Intlxpatr said...

The "N-word" is still totally taboo in our family, so I suffer the same aghast reaction you do when I hear it used casually. All of those words that say "i'm up here and you're down there," there has to be a special circle of hell reserved for people who use them.

BTW, I've tried so many times to comment on your blog, but until recently, could not get logged on. I really like your blog. I think you are at the beginning of a GREAT adventure.

Carly said...

Hey Intlxpatr,
Thank you. I'm glad u like it; that means since I am a fan of your site too.:)
Boojam,
I've always had trouble w/the thicker skin issues. Maybe one day I will be able to role with things better. :) Anyway, I am glad to hear that about the administrator issue. I have yet to see an exodus from ASK either. Thanks!

Jewaira said...

I was stunned when my own young son, who is in an all-Kuwaiti school environment and has certainly never heard the word in our home, used "nigguh" with the intent of a demeaning expletive (and with that same pronunciation).

I am guessing he knew the word had negative connotations but obviously he did not realize the sensitivities attached to it.

I can only say he has heard it originally through American made media and absorbed it as one does the language of another culture.

As children usually are, he was quite defensive as I sat him down to explain the enormity of using this word as people would surely not understand, especially in a Western environment and that it was totally unacceptable.

I think Carly that it is a good topic to discuss but do bear in mind that not all Arabs or Kuwaitis are familiar with the cultural sensitivities of Americans even if they speak English and even if they are highly educated.

I believe the misuse is a cultural thing and has nothing to do with being racist.

Carly said...

Hey Jewaira,
I totally agree with you, as my husband's family is certainly not racist and they are some who used this word. I never thought they fully got the enormity of its connotations, rather that it is shocking to hear it so flippantly used, hence, it must be due to hearing it thus from awful American rap. I am not a lover of most rap music, sorry anyone who is.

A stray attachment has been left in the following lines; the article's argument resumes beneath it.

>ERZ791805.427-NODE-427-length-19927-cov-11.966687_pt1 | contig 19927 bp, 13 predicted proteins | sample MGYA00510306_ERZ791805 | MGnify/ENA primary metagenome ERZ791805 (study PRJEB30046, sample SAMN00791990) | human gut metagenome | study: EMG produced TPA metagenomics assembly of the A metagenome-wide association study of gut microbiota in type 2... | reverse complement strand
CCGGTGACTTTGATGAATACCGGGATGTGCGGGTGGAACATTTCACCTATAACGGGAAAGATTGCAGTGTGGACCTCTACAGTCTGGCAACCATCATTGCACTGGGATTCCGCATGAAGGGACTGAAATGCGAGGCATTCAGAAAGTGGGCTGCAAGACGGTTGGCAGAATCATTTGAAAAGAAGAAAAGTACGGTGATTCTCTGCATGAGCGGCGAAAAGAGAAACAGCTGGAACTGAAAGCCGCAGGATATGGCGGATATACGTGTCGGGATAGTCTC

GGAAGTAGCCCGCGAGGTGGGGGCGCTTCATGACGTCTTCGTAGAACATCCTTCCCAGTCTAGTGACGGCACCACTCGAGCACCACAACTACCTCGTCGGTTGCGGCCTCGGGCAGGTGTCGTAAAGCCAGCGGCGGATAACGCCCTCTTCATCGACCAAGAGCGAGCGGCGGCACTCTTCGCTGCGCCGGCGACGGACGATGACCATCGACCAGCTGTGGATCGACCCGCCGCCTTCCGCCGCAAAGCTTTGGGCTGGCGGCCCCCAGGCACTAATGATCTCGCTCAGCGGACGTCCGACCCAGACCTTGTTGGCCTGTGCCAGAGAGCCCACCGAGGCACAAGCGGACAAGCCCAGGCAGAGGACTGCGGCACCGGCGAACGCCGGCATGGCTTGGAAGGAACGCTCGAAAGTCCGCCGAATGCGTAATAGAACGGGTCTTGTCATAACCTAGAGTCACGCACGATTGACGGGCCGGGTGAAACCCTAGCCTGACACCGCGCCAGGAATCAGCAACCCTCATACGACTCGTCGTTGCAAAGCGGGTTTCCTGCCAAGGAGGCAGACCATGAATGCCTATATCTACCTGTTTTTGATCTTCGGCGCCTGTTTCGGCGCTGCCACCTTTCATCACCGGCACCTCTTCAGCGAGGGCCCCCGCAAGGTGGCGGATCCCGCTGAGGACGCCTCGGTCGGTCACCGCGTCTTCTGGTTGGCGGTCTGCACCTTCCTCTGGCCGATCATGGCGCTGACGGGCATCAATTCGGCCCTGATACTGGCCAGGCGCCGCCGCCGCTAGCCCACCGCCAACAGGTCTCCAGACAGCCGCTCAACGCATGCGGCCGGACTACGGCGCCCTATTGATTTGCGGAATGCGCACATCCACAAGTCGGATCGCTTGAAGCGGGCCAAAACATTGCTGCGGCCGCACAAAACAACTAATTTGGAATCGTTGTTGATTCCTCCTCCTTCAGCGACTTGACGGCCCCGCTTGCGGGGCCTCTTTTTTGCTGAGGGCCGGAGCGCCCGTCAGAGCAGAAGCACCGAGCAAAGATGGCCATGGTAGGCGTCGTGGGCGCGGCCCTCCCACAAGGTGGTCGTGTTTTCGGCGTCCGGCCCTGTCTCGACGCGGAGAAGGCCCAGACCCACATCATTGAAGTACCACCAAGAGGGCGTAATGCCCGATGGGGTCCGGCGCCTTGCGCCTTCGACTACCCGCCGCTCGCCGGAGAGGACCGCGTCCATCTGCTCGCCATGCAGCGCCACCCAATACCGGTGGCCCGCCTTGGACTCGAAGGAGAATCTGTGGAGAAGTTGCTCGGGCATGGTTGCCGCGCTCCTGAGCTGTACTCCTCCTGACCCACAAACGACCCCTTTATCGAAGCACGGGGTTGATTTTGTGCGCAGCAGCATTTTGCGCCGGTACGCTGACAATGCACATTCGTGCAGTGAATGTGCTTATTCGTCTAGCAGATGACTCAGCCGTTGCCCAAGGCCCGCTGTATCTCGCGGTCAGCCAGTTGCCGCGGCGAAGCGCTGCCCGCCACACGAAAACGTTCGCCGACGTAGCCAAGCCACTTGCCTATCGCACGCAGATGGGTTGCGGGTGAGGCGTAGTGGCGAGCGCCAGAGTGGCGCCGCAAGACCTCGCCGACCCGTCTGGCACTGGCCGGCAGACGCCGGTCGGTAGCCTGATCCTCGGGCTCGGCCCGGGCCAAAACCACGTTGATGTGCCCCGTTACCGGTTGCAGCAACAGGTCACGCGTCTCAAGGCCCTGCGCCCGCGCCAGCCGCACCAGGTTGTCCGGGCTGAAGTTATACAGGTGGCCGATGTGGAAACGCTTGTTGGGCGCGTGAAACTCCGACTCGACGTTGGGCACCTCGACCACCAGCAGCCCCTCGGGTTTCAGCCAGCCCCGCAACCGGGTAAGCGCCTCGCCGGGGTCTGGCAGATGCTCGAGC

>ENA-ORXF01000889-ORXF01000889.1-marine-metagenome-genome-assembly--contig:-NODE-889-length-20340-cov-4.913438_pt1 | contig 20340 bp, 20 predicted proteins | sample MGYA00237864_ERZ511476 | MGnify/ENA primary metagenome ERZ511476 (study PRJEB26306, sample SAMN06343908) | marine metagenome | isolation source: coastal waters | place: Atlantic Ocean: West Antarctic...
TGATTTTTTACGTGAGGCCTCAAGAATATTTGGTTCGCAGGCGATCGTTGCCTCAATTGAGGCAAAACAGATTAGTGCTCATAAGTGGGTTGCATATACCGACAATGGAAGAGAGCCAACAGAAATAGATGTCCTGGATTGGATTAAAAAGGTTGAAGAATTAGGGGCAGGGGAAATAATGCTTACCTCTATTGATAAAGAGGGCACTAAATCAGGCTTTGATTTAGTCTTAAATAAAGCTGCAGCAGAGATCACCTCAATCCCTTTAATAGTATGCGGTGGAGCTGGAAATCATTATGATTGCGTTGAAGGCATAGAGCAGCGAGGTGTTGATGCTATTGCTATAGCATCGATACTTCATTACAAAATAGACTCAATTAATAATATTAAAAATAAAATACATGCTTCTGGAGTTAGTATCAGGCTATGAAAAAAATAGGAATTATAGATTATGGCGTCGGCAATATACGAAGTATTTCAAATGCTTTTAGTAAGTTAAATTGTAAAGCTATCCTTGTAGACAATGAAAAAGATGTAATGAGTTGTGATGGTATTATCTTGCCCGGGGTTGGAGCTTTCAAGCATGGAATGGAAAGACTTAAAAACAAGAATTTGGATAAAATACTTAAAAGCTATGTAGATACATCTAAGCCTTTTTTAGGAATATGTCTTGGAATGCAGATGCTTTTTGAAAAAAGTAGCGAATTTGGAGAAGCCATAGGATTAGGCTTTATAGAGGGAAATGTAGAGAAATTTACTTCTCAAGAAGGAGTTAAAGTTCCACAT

Also, given that many Kuwaitis and other non-Americans travel or study in the US, it could potentially be a big problem for them if used there. That was my main point. :)

Ritwik Banerjee said...

I knew that this word was somewhat offensive, but I had no idea to what extent it might a person of African origin. And, frankly speaking, I don't understand how it came to mean something so offensive. Negroid, for instance, is a scientific term used to denote one of the human races, right? Then, why is a word that is a mere local distortion of a scientific term used (or not used) like the way you say?

I have one question: how do you refer to an American of African origin without offending him/her?

Carly said...

Hello ritwik,
Thanks for your input. I think that the notion or scientific ideas of race have dramatically evolved over time, to the point that most scientists argue against racial categorization altogether.
The offensiveness comes from the use of said term when slavery, lynching, and sub-humanization of the African American people was commonplace, and the term was vitriolically spat at them as a way to put them in their place.
I think most people of African descent in the US, prefer to be called African American, if they have to be delineated as such.

slartybartfarst said...

Interesting isn't it, that in UK we do not refer to British African. We still use the cover-all 'black'. I have black British friends here who routinely refer to themselves as black. Is the word unacceptable in US in this context?